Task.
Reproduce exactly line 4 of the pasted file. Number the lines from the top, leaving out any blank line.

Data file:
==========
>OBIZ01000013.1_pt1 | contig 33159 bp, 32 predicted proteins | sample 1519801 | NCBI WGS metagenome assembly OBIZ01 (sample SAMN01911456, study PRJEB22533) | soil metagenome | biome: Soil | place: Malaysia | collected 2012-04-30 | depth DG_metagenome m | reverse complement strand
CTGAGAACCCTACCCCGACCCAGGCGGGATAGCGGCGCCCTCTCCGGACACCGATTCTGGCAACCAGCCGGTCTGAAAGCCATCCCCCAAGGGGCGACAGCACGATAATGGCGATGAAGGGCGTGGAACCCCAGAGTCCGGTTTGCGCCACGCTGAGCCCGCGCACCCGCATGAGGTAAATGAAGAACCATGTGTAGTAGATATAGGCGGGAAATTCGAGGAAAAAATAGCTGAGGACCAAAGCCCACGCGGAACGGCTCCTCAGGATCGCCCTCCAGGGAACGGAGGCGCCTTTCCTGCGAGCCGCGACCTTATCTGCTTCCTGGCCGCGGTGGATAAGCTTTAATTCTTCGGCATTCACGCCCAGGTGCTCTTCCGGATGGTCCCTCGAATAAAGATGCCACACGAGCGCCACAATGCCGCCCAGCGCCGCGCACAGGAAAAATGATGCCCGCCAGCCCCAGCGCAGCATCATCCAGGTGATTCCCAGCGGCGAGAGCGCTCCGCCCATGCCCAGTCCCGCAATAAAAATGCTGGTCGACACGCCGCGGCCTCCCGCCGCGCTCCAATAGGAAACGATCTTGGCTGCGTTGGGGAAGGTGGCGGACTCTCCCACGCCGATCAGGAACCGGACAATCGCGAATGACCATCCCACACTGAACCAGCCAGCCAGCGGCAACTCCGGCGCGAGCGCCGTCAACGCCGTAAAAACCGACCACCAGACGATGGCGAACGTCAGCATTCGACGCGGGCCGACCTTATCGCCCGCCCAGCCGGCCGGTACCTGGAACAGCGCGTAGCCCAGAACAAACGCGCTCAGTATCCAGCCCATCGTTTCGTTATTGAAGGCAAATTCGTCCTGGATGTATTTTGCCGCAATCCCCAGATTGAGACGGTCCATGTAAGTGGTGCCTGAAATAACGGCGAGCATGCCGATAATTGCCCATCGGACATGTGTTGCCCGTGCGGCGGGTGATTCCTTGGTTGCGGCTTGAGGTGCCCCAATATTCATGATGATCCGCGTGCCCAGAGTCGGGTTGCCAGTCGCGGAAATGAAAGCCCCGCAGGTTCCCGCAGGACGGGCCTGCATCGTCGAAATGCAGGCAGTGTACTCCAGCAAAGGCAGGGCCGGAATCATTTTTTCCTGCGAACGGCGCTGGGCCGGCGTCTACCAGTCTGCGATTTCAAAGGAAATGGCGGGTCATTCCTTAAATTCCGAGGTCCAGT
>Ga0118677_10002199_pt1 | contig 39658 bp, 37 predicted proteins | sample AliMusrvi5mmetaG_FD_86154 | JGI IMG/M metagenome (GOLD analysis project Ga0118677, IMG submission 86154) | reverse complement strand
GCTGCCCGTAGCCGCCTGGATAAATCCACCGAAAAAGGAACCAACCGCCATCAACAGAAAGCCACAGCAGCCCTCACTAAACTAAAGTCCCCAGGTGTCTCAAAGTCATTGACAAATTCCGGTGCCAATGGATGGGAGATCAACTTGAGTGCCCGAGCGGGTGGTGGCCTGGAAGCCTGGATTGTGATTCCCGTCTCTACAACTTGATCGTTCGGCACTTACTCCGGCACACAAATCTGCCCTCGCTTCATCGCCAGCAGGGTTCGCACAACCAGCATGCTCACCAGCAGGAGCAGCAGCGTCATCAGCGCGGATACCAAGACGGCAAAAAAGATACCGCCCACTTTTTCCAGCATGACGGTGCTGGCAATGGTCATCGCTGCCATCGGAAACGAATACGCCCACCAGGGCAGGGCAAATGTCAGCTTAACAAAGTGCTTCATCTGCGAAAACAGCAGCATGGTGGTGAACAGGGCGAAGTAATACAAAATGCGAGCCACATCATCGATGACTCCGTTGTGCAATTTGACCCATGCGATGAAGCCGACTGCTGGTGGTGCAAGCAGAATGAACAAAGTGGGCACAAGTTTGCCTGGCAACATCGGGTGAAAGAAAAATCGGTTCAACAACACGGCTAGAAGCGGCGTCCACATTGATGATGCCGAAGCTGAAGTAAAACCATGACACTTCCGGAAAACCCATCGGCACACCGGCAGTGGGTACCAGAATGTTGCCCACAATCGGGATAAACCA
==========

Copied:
GCTGCCCGTAGCCGCCTGGATAAATCCACCGAAAAAGGAACCAACCGCCATCAACAGAAAGCCACAGCAGCCCTCACTAAACTAAAGTCCCCAGGTGTCTCAAAGTCATTGACAAATTCCGGTGCCAATGGATGGGAGATCAACTTGAGTGCCCGAGCGGGTGGTGGCCTGGAAGCCTGGATTGTGATTCCCGTCTCTACAACTTGATCGTTCGGCACTTACTCCGGCACACAAATCTGCCCTCGCTTCATCGCCAGCAGGGTTCGCACAACCAGCATGCTCACCAGCAGGAGCAGCAGCGTCATCAGCGCGGATACCAAGACGGCAAAAAAGATACCGCCCACTTTTTCCAGCATGACGGTGCTGGCAATGGTCATCGCTGCCATCGGAAACGAATACGCCCACCAGGGCAGGGCAAATGTCAGCTTAACAAAGTGCTTCATCTGCGAAAACAGCAGCATGGTGGTGAACAGGGCGAAGTAATACAAAATGCGAGCCACATCATCGATGACTCCGTTGTGCAATTTGACCCATGCGATGAAGCCGACTGCTGGTGGTGCAAGCAGAATGAACAAAGTGGGCACAAGTTTGCCTGGCAACATCGGGTGAAAGAAAAATCGGTTCAACAACACGGCTAGAAGCGGCGTCCACATTGATGATGCCGAAGCTGAAGTAAAACCATGACACTTCCGGAAAACCCATCGGCACACCGGCAGTGGGTACCAGAATGTTGCCCACAATCGGGATAAACCA